• Writing Out of Sequence

    Posted Posted by David Duhr in ABCs of Writing     Comments 35 comments
    Aug
    7

     

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    Discussion questions: Have you ever written a book, or even something shorter, out of sequence? Why does it work for you? What are the pros, what are the drawbacks? Do you find it difficult to maintain story/character consistency, and if so, how do you address that?

     

    Just over a year ago I wrote a post about my “Monday-morning quarterback,” the part of my internal critic that demolishes my confidence when I reread the pages I wrote the previous day.

    The pattern goes like this: I write what I think is an amazing, awesome, brilliant Chapter 1 and go to bed eager to start Chapter 2. The next day, before I start Chapter 2, I reread Chapter 1. My Monday-morning QB tells me it’s garbage. I start Chapter 2, but my heart’s not in it; quickly I lose momentum, then I quit the book entirely. A few months later, I go back. Repeat.

    If (huge “if”) my Monday-morning QB is in a good mood, he’ll be OK with Chapter 1 and allow me to write Chapter 2. Then he’ll decide Chapter 2 is garbage, and I’ll lose heart in Chapter 3 and quit.

    Because of my internal critic and this process, I’ve never made it past Chapter 3 in this novel I’ve been dinking around with for years.

    Today I’m starting Chapter 7.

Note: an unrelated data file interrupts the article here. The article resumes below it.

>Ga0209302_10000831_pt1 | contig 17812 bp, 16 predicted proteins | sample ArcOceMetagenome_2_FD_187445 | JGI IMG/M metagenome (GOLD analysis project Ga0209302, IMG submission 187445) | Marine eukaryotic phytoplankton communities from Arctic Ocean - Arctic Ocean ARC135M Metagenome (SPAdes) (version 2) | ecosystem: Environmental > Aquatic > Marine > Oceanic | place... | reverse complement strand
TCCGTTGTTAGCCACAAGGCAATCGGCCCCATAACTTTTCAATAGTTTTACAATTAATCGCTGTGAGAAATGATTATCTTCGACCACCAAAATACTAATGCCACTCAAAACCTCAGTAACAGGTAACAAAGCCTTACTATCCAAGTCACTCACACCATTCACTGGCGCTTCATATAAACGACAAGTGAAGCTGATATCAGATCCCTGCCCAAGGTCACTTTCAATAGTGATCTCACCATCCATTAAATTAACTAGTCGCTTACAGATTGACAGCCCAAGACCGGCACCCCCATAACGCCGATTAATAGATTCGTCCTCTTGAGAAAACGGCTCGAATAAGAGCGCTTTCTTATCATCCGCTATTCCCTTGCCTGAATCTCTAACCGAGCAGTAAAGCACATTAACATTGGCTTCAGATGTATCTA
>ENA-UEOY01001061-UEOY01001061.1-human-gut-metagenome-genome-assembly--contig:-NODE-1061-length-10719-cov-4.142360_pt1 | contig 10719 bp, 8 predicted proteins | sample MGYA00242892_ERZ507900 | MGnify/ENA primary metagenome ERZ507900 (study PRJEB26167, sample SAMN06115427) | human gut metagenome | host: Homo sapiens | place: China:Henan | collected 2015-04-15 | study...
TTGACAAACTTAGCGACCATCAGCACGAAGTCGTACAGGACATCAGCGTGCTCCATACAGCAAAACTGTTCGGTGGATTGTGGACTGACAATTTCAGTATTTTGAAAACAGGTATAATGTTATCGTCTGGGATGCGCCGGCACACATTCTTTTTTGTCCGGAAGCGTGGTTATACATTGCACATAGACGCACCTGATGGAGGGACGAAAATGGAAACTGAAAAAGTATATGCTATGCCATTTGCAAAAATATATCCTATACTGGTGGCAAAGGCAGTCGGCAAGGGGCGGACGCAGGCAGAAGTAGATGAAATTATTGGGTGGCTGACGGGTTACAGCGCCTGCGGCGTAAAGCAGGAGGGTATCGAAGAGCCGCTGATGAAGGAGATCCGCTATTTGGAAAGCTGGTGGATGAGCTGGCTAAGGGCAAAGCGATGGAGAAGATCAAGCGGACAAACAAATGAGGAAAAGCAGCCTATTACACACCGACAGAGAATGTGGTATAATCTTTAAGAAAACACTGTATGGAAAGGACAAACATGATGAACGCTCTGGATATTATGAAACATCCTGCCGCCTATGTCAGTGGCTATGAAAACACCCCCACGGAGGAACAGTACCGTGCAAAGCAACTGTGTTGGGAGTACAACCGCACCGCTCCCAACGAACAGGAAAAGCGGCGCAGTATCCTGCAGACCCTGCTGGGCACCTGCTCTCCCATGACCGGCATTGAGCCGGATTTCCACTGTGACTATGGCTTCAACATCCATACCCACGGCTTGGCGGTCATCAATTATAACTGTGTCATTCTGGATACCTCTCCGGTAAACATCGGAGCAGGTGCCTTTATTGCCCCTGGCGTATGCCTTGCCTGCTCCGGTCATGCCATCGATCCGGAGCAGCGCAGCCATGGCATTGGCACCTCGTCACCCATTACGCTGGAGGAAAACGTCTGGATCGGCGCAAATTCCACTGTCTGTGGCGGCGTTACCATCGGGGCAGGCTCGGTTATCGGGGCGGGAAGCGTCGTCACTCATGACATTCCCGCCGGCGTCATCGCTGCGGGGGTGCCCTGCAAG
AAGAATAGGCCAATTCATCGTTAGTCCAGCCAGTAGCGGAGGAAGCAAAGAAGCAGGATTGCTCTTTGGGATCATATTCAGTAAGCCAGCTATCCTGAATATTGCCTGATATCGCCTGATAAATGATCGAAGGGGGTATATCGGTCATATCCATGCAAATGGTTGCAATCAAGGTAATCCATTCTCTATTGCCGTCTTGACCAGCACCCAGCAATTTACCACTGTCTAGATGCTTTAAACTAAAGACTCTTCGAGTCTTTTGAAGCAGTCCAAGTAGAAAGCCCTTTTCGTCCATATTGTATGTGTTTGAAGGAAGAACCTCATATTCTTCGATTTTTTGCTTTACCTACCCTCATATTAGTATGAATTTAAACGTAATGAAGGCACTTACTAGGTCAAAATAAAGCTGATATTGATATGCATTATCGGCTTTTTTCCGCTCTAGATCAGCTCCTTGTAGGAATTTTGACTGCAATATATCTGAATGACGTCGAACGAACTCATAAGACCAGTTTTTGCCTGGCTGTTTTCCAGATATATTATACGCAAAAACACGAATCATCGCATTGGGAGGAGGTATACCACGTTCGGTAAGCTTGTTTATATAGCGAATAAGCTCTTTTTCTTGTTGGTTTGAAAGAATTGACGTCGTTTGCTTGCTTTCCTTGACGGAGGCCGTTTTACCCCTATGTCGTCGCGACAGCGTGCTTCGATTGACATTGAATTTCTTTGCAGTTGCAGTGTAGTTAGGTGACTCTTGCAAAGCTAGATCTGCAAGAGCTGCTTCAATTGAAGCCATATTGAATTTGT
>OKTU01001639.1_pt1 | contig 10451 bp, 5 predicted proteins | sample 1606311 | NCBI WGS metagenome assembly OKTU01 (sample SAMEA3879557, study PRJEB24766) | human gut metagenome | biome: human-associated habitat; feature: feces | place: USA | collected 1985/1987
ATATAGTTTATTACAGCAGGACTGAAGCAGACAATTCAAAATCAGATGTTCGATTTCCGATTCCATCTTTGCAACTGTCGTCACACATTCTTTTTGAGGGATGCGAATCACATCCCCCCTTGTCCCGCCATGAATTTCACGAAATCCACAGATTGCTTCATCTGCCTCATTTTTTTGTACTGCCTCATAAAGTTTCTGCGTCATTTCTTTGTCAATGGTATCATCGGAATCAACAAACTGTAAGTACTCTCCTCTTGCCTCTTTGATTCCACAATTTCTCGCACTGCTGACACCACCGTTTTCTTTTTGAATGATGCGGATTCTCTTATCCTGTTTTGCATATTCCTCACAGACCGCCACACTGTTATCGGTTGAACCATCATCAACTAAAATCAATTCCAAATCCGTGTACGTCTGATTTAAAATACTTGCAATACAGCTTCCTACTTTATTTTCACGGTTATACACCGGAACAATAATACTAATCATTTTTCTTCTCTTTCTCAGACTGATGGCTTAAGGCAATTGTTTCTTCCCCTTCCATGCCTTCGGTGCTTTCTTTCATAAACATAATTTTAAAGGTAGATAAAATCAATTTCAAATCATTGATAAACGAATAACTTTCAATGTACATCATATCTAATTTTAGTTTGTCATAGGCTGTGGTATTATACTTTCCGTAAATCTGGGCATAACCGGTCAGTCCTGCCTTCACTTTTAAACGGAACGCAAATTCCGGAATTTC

How did I accomplish this miracle?

     

    Writing Out of Sequence

    With most of my coaching clients I know exactly what I’ll receive in my inbox. If last week we talked about Chapter 17, this week we’ll talk about Chapter 18.

    But one client is a total mystery. If last week we talked about Chapter 17, this week we’ll talk about Chapter 18. Or we’ll talk about Chapter 38. Or Chapter 2. Or various scenes from chapters 7 and 9.

    In other words, I never know what I’ll get. This writer writes out of sequence. If this writer is thinking about and excited about a potential scene, this writer writes that scene, regardless of where it appears in the book.

    It always sounded like total chaos to me. How can you know what Chapter 38 will look like if you haven’t written a word of chapters 19-37? 

     

    Insanity Is…

    A couple of weeks ago I went back to my novel. Again. I rewrote Chapter 1. I got excited. I reread Chapter 1. I hated it. I started Chapter 2. I immediately felt disheartened and bored and started thinking of other projects I’d rather work on.

    “Insanity is doing the same…” etc.

    The next day, I thought about a scene I’d envisioned for Chapter 5. With nothing to lose, I wrote “Chapter 5” at the top of the page and then wrote the scene.